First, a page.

The stick shift for manual transmission vehicles hasn't quite gone the way of the dodo, passenger pigeon, the dinosaurs, or even something more grounded, like the horse-drawn carriage.
In the U.S., it's considered an endangered species, with only 3.9% of new cars sold as manual transmission for the year of 2013. In Europe, it's more prevalent, and in Asia, it's the norm. With that in mind, here are the myths about stick shifts you should know about.
The Myths Themselves
- Manual Cars Have Better Fuel Economy
In the past, this is true. It's a given that stick shifts are more fuel-efficient than their automatic counterparts exactly because it takes more fuel to shift gears automatically.
However, as automatics became more advanced and garnered improvements like additional gears, the reverse is becoming true. This truism or adage is fast becoming a modern myth.
2010s auto transmissions that are eight-speed ones are now readily available and known for their amazing fuel economy. This myth continues to be true in some models, like in the case of the Chevrolet Cruze Eco.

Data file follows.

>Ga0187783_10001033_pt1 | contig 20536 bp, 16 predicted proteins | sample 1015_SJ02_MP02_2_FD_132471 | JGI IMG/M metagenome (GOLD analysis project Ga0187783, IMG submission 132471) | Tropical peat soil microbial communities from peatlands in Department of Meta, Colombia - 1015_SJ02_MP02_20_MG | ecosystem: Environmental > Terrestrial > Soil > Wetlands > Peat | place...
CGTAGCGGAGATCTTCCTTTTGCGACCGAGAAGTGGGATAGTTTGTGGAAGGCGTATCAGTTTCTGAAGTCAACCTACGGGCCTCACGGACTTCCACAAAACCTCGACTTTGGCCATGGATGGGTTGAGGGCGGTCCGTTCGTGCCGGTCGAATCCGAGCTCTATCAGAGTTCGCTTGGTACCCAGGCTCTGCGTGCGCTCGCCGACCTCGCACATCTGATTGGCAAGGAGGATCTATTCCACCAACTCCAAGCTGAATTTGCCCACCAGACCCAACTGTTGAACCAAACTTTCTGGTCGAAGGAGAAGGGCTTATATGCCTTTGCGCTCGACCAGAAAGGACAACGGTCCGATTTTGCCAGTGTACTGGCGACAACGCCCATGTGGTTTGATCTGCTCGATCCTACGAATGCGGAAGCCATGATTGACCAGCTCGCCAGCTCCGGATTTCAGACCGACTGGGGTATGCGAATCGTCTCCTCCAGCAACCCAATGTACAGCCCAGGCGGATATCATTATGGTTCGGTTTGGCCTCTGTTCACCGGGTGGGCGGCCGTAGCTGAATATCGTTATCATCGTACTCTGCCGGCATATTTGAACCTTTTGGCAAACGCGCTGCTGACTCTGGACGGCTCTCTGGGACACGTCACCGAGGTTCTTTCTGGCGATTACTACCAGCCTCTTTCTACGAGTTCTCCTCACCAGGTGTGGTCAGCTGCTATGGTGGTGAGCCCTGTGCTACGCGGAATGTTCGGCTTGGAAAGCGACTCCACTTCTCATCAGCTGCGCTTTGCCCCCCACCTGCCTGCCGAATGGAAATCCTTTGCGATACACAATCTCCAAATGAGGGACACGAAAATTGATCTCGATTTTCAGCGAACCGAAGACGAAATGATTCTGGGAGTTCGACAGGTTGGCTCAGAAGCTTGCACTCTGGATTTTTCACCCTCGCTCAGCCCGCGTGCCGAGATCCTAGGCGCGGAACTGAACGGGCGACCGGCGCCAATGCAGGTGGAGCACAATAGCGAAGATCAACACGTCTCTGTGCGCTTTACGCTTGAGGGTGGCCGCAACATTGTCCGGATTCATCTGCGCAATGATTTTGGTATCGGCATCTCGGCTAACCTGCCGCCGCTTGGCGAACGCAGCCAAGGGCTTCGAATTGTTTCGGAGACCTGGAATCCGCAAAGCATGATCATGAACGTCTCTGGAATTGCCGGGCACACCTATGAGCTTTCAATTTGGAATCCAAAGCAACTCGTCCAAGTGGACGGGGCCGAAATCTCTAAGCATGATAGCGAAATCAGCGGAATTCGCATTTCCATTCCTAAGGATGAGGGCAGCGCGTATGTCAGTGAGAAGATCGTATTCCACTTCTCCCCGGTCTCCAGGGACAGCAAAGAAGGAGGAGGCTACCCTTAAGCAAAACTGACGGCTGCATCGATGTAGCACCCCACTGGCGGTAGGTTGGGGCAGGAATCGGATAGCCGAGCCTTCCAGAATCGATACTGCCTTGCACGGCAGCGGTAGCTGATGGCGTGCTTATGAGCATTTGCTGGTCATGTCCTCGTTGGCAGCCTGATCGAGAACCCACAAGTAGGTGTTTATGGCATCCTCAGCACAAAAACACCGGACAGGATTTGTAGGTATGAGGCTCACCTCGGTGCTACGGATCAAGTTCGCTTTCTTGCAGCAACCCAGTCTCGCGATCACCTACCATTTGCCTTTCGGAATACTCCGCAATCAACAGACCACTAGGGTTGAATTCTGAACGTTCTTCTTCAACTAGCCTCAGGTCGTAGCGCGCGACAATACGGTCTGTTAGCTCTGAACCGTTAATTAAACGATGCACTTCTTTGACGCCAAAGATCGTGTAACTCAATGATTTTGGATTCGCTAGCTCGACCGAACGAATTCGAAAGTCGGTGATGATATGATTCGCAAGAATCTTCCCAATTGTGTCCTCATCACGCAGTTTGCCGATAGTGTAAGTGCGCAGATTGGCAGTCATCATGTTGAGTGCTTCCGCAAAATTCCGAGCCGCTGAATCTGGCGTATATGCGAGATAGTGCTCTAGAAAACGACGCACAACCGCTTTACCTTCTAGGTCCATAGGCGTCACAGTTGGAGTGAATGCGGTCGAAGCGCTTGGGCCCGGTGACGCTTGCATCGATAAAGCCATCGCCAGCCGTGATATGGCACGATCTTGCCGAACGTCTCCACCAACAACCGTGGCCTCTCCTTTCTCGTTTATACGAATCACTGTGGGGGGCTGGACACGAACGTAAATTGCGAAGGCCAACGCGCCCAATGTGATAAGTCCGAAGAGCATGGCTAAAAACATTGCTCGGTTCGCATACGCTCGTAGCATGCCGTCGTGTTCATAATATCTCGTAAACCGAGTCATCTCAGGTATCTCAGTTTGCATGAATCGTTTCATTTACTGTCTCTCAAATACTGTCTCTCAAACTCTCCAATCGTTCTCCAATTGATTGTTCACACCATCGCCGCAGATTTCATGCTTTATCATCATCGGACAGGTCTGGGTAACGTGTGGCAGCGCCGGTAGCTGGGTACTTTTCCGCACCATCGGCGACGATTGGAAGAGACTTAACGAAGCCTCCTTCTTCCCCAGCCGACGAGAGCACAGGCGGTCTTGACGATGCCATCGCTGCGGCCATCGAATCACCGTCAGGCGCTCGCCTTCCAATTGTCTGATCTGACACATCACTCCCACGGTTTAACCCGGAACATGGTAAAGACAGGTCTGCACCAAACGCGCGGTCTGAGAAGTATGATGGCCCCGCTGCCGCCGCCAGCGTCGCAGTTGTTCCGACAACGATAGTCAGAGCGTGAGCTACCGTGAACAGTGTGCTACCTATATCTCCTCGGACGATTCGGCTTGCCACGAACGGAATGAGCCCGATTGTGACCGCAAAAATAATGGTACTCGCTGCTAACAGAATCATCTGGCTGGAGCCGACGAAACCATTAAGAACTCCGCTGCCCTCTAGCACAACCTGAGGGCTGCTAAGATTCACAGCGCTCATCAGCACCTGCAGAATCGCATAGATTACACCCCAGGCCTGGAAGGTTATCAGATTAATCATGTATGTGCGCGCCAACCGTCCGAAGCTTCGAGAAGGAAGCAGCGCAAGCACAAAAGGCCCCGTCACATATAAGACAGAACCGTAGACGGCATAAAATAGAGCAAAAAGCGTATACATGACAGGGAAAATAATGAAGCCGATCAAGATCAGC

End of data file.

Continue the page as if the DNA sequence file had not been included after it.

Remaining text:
However, the six-speed auto version of the 2014 Ford Focus has the auto transmission performing better fuel-wise than its manual counterpart; ditto with the 2014 Nissan Versa and BMW 328i Sedan.
- Manual Cars Cost Less Than Automatics
In the majority of cases, the manual transmission version of a car will cost less than the automatic version of the same car because you're paying extra for the automatic transmission.
There are exceptions to this rule such that both auto and manual cost the same, which is undoing the rule's reputation as being true as cars become more and more advanced.
For example, GM vehicles such as the 2013 Cadillac CTS-V and the 2013 Buick Regal GS cost the same whether you're buying the automatic or manual version, which encourages people to simply go automatic instead since there's no cost advantage anyway. With BMWs, the manuals cost the same as the automatics as well.
- Sports Cars Usually Come with Manual Transmission
More and more vintage sports cars are being released with automatic transmission versions as demand for automatics continue to go up For example, the so-called "baddest" Porsche on the block, the 2014 Porsche 911 GT3, is only available with the dual-clutch auto transmission.
This is also the case with the 2013 Ferrari F12 Berlinetta, the 2013 Maserati GranTurismo, the 2013 Lamborghini Aventador, and the 2014 Jaguar F-Type.